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A message from the CEO.

DEAR FELLOW FUTURIST,

In 1966, Edward Cornish had the powerful insight that the world needs an organization to serve as a "neutral clearinghouse for the exchange of ideas about the future." Armed with that insight, and many dedicated volunteers, he founded the World Future Society, a nonprofit 501(c)(3) corporation based in Washington D.C. Today, the accelerating rate of change in areas from technology to the global economy to our social and civic lives make the need for such a global organization to champion intelligent, imaginative approaches to the future even more acute.

That organization is the World Future Society. For fifty years, WFS has served as the world's largest and most impactful organization to advocate for thoughtful, systematic, approaches to understanding the future. Yet, conditions today are different than they were 50 years ago. As a result, we needed a new kind of WFS to serve the emergent needs of a global community.

When I took on the job of WFS CEO one year ago, I pledged to ensure that WFS successfully serves its mission for at least another 50 years, by spearheading a multi-year transformation and modernization program. Here are some of the broad elements of this program for which I have been laying ground in the last year:

Become even more global. WFS has always been remarkably international. Today we have members in over 80 countries, with 80% of them in the United States and 20% in other countries. In order to support a global community and enhance foresight on transnational issues, I will continue the groundwork laid this year to strengthen our international chapter network and, by 2017, to develop new, regionally-focused activities.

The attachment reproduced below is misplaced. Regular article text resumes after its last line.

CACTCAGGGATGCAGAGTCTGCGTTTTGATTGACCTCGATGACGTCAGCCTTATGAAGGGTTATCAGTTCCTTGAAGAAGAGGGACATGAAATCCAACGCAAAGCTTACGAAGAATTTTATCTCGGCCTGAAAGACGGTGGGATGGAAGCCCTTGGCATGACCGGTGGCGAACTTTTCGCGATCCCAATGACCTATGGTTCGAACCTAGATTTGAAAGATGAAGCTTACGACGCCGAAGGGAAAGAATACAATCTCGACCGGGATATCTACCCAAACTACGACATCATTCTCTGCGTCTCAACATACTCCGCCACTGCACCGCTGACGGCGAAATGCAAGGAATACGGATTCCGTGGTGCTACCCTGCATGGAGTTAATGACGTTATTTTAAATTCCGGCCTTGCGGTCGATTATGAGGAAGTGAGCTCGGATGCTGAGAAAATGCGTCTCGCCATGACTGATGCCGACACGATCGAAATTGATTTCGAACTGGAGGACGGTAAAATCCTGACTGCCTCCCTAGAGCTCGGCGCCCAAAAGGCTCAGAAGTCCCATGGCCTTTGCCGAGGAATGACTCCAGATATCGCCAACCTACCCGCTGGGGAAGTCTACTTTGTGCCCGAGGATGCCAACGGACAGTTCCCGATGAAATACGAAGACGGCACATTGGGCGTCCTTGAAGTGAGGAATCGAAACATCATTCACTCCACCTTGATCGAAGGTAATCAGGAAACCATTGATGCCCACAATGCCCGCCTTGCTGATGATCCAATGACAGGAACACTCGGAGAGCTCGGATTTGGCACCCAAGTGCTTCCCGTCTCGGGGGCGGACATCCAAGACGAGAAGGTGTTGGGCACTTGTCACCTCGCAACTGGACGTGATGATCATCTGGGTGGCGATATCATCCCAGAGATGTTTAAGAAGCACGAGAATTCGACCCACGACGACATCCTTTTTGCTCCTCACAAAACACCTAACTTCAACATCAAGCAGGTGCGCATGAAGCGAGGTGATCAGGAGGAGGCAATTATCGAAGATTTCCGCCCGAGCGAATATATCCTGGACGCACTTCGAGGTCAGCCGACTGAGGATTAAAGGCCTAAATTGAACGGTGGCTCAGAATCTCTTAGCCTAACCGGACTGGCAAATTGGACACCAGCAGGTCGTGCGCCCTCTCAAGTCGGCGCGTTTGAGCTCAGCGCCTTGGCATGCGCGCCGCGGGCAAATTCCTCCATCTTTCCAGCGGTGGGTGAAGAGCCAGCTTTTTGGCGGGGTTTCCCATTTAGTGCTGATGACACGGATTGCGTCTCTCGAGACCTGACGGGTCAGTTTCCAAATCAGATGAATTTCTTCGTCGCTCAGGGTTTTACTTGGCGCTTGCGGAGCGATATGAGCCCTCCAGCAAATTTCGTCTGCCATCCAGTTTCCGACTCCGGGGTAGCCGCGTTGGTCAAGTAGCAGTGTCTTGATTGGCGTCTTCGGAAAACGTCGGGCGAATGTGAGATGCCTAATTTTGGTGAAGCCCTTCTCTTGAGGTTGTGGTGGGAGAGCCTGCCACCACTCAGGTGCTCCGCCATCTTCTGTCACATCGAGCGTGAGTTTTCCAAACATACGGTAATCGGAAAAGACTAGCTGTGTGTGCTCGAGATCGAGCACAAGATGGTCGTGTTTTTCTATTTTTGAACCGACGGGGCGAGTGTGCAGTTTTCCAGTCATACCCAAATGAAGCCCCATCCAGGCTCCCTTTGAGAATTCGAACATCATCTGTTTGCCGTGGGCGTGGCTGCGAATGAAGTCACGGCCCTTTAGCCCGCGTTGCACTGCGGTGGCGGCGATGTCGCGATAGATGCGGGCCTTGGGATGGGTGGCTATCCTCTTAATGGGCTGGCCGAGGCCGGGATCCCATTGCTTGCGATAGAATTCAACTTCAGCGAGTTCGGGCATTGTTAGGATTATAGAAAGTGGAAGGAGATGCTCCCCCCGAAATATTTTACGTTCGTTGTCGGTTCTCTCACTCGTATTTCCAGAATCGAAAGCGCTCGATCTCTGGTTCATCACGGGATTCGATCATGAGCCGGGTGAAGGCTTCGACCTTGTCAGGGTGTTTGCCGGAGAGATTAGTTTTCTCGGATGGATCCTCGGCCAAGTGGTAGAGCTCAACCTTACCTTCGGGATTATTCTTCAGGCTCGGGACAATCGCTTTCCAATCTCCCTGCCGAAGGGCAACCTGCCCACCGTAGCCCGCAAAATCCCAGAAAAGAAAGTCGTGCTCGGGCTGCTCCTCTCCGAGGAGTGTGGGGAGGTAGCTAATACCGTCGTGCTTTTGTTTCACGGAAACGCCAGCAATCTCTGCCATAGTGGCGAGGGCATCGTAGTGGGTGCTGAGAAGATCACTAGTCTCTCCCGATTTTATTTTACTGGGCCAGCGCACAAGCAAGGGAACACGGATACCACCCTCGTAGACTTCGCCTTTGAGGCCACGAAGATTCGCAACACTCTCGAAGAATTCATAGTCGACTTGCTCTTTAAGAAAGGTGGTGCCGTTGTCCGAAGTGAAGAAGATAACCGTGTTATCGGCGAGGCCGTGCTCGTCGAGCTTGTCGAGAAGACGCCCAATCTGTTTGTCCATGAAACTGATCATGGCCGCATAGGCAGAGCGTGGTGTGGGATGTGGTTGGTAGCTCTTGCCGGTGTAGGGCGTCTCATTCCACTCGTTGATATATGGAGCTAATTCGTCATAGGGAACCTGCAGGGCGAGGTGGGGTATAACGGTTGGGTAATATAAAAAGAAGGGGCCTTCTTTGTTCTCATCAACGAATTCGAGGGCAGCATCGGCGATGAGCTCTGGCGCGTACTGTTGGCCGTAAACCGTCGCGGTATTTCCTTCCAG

Strengthen member benefits. WFS would not exist were it not for our members, and it is critical for WFS going forward to provide individual and institutional members with meaningful returns on their investment, such as global professional networking, educational and work opportunities, as well as access to unique research and analysis, to name a few.

Establish a digital-first and multimedia content strategy. WFS was born in the print era, and its print magazine The Futurist is remembered fondly all over the world as an important part of many childhoods. Now, we will combine our efforts in print with a variety of other communications mechanisms to better reach our global network and support more effective global information and knowledge exchanges.

Increase our gender and age diversity. WFS and the field of foresight will benefit from greater diversity, and I am confident that WFS has a strong community to offer a diverse community of futurists. I will be working in the next few years to reach out to women of all ages, to students, and to young and mid-career professionals globally.

Strengthen ties between futures work and active decision making on future-critical issues. In the first two generations of WFS, the field of futures studies was established. As a result, today there are many techniques for better understanding what might and could unfold. Going forward, WFS will also be an advocate of strong action: by promoting foresight as a leadership skill, enhancing institutional capacity, and improving decision making on future-critical issues.

Modernize and update The Futurist magazine. The Futurist magazine and brand has been an important benefit to many in our community over the years. Recognizing that importance, I am delighted to introduce with this issue our new interim Publisher and Executive Editor, Mark Drapeau, who has taken the reigns for the remainder of 2015 and will be taking steps toward a complete re-envisioning and re-launch in 2016.

My agenda is ambitious, and it won't happen overnight. But the World Future Society has a crucial message to relay: that we have the capacity to understand and act in ways that shape better futures: for ourselves, our communities, our businesses and governments, and our planet. Such an important message deserves all the energetic focus we can bring to it.

Warm Regards, Amy
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Author:Zalman, Amy
Publication:The Futurist
Date:Jun 22, 2015
Words:658
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